I told Todd how I'd just bought my first keyboard, a Roland sampling S-10, and how I was looking to join a band. He smiled excitedly and told me, "I play keyboards too."
"No shit?" I asked.
"NO shit. And I'm looking to do the same exact thing. In fact, I'm already working with a guy."
Todd had another musician with him that day at the lake, a thin guy with Rockabilly sideburns and a scraggly tuft of hair on his chest and chin, a guy a bit older than us who I would later learn had a penchant for paisley shirts, black skinny jeans and pointy boots. Like me, David Burdick was a transplant from Tulsa, Oklahoma.
Todd and I were talking and I learned we were looking to do the same kind of music, synth-based like Depeche Mode, but maybe more aggressive than European synth pop. Before long Todd had invited me to join his yet unnamed band---and invited me to be his guest at the private Depeche Mode party a few nights after.
Meet Depeche? To say I was excited is an understatement, but a little voice inside my head also warned that I'd just met this guy at the lake, drinking with a group of high school kids from a private school, and that he might not be on the up and up.
But the phone rang the following day and it was Todd, confirming everything that had been said at the lake.
And true to his word, a few evenings later I met him at the fairgrounds where the party was to be held. I had no idea what to expect. I couldn't believe that I'd actually get to meet my musical heroes. In my imagination I played through the coming night: an elegant event, groups of record industry types standing around sipping wine, having polite conversations. For a moment a spotlight would come on, directing our attention to a balcony on which Depeche Mode would be standing, waving to the regular people below.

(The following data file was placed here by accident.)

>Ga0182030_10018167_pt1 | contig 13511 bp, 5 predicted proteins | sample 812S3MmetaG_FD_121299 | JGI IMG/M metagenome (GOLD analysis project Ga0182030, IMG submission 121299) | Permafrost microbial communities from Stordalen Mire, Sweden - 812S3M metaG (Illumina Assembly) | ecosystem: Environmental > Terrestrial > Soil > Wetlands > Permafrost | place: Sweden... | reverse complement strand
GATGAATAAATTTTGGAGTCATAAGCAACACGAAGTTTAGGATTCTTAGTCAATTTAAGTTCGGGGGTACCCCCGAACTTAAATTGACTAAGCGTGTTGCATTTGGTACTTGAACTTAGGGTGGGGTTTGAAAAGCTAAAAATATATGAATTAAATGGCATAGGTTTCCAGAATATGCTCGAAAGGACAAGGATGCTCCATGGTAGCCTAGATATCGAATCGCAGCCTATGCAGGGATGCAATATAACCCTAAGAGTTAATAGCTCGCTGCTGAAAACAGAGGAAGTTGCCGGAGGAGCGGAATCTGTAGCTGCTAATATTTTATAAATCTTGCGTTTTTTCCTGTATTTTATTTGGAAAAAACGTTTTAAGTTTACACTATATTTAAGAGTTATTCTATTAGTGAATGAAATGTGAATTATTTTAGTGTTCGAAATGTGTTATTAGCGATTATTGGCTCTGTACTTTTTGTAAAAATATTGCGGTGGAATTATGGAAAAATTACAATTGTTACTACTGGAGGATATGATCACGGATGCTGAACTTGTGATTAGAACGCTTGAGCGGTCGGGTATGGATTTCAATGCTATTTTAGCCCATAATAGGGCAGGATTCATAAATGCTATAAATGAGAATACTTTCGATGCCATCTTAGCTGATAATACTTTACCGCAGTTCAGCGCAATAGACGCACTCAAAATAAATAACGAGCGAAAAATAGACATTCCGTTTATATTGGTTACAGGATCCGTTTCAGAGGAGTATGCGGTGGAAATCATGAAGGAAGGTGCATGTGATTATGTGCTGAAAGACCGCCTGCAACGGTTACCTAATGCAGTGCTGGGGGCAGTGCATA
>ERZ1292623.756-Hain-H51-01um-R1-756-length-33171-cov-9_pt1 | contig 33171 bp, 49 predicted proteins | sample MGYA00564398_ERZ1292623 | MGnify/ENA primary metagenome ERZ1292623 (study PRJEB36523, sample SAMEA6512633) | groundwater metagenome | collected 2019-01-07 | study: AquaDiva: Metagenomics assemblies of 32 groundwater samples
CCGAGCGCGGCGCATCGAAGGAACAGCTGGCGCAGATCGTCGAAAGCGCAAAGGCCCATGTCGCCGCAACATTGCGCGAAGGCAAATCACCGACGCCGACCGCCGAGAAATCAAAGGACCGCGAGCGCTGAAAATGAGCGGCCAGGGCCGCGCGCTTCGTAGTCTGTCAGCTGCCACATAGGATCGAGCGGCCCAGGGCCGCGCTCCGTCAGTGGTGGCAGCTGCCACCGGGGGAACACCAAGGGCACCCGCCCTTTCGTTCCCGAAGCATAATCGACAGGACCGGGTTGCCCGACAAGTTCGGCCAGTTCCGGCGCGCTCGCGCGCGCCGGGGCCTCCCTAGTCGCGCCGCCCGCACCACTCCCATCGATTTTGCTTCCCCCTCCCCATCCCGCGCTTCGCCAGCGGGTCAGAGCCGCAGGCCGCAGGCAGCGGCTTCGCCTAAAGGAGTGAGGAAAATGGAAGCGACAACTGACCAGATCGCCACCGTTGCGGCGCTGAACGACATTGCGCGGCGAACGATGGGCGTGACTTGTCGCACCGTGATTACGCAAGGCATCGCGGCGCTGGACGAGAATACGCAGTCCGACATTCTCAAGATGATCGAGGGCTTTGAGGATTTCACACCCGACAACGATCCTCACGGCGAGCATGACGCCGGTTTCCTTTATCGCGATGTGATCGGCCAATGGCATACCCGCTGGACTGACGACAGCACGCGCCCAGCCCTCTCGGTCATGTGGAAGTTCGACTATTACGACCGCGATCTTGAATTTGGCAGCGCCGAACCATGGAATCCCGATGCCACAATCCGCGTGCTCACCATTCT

But instead, I was met in the parking lot by a group of excited kids, probably seven or eight of us in total, decked out in black and chains and giddy about what might happen next. Susanne (somehow I remember her name), Todd's high school sweetheart, approached us and told us to follow her.
We entered what appeared to be a biker bar, nearly empty. I don't think any of us were old enough to drink, but someone wheeled out a cart full of beer and ice and we were told to help ourselves. The room was rustic, furnished by wooden picnic tables. Todd and I sat down and chatted about our plans for the band while nervously waiting to see what would happen next.
In walked all four members of Depeche Mode and a manager. We were introduced and shook hands around the table before they popped open beers of their own and sat down.
Starstruck, the other kids (we were all in our late teens) and I acted like complete fan morons, giddy with the opportunity to be up close and personal with our teen idols.
So what happened next?
The next morning I woke up thinking "where am I" and "how did I get here?"
Apparently I'd had too much to drink and blacked out. Somehow I was back home at my parents house. My car was missing.
While nursing a Godzillian hangover, I racked my brain for memories from the previous night. I had spotty memory blotches, a vague recollection of David Gahan brushing me off when I tried to start up a conversation, peeing next to Andrew Fletcher at the bathroom urinals, dancing to Blue Monday with Martin Gore and Todd in the corner of the little bar.
Todd was apparently cogent enough to document the evening, as someone snapped this photo of him standing next to Dave Gahan. That's Todd on the left.